"They're for the family," I huffed indignantly, like families weren't worth the effort. Or the ceremony for their loved ones was held simply to annoy me, the center of the universe.
"The person who died won't know whether I'm there or not," I proclaimed. Certainly an original thought, don't you think? I went shopping instead.
"The services are at an inconvenient time." I bet the people who are the stars of funerals think so, too.
And then on May 23rd, 2010, my father passed away at age 85. Suddenly, I was part of a family standing next to the casket to say good-bye. I watched in amazement as dozens of people filed in to touch my hand and tell me how much my father meant to them. I had no idea who many of them were. Some of them didn't know him at all, but they knew me, or my brother or sister, or my mother. All these people came to pay homage to my father or to give support to us. Many had the opportunity to stand and speak about my dad that day, of his quiet calmness, his Navy service, his dedication to my mother for 67 years. I was touched to the core.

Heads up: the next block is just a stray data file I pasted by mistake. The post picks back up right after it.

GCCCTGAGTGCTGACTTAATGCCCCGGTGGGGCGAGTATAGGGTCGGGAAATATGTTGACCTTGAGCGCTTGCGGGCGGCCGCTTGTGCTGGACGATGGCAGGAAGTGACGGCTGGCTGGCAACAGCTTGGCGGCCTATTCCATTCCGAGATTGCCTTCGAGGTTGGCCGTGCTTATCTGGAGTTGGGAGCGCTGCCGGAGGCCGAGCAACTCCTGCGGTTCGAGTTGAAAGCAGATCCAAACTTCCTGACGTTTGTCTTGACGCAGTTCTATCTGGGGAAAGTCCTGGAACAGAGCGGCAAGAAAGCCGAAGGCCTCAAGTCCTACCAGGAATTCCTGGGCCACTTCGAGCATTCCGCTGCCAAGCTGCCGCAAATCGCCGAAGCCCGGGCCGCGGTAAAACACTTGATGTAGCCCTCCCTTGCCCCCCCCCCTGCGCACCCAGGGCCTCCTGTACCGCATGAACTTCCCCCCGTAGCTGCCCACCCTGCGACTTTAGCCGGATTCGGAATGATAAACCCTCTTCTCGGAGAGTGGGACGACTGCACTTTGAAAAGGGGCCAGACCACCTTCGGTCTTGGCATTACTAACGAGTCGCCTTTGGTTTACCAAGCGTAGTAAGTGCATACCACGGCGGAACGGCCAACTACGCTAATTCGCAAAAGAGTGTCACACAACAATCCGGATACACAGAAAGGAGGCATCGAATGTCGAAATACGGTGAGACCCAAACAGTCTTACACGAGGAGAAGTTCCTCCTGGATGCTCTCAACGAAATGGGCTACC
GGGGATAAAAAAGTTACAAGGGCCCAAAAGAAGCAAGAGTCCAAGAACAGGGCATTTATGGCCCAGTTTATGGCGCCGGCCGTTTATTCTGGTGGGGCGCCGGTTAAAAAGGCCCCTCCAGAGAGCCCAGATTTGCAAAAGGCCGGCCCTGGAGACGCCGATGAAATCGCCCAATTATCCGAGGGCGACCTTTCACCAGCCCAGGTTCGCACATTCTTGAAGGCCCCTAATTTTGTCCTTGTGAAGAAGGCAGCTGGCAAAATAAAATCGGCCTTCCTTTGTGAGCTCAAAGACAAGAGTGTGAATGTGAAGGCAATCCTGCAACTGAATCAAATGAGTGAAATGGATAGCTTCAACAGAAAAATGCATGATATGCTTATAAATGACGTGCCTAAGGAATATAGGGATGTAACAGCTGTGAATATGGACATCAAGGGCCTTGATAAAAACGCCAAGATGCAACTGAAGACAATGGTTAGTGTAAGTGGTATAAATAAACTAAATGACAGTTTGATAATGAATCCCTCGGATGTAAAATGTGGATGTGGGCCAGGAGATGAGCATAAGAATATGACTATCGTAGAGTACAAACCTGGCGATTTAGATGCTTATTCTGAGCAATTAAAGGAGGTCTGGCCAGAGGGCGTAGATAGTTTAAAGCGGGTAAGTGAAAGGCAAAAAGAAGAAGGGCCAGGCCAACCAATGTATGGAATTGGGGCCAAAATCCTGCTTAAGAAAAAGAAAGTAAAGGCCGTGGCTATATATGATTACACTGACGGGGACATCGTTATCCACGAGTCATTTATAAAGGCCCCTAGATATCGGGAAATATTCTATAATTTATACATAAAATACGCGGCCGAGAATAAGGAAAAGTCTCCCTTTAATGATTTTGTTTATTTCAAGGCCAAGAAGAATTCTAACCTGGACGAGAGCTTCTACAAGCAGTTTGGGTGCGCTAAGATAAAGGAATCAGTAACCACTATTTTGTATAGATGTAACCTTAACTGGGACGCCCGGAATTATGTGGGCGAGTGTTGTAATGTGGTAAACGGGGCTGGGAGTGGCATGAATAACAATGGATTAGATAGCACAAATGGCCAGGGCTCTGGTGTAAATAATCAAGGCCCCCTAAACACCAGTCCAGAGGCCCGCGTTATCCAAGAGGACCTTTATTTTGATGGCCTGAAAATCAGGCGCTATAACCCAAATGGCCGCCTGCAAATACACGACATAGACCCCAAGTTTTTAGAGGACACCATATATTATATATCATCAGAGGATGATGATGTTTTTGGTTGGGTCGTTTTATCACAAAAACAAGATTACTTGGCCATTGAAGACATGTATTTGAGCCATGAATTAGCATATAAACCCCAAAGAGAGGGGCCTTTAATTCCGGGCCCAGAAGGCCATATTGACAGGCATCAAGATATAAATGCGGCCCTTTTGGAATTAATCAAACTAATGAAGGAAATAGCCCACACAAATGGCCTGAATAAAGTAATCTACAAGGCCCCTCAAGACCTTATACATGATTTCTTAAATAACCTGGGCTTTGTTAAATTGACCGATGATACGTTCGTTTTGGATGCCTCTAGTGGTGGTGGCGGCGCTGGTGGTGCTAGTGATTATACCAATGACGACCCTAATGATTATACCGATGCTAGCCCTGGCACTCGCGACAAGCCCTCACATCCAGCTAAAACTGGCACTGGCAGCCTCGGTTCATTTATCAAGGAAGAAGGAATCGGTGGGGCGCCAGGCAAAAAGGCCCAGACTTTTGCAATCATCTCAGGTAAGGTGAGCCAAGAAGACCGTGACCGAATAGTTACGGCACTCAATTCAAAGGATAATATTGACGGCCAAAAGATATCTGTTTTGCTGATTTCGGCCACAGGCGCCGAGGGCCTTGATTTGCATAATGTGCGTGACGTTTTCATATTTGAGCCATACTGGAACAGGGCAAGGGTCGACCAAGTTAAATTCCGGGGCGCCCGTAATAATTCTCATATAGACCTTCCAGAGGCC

Today I sat in a funeral service for a woman I didn't know well. She was a teacher, like me, and we shared membership in an organization that supports education and women in that profession. I never spoke to her family, I didn't speak to anyone. But I was there to be human testimony to her life of service to children and to show her family that she meant something just by having spent time here on Earth. Regardless of one's beliefs about what happens when our time here is done, today her family knows that she was respected and we all thought enough of her to show up.
And I will never avoid the opportunity again. I just wish it hadn't taken me so long.
“If you don't go to other men's funerals they won't go to yours.”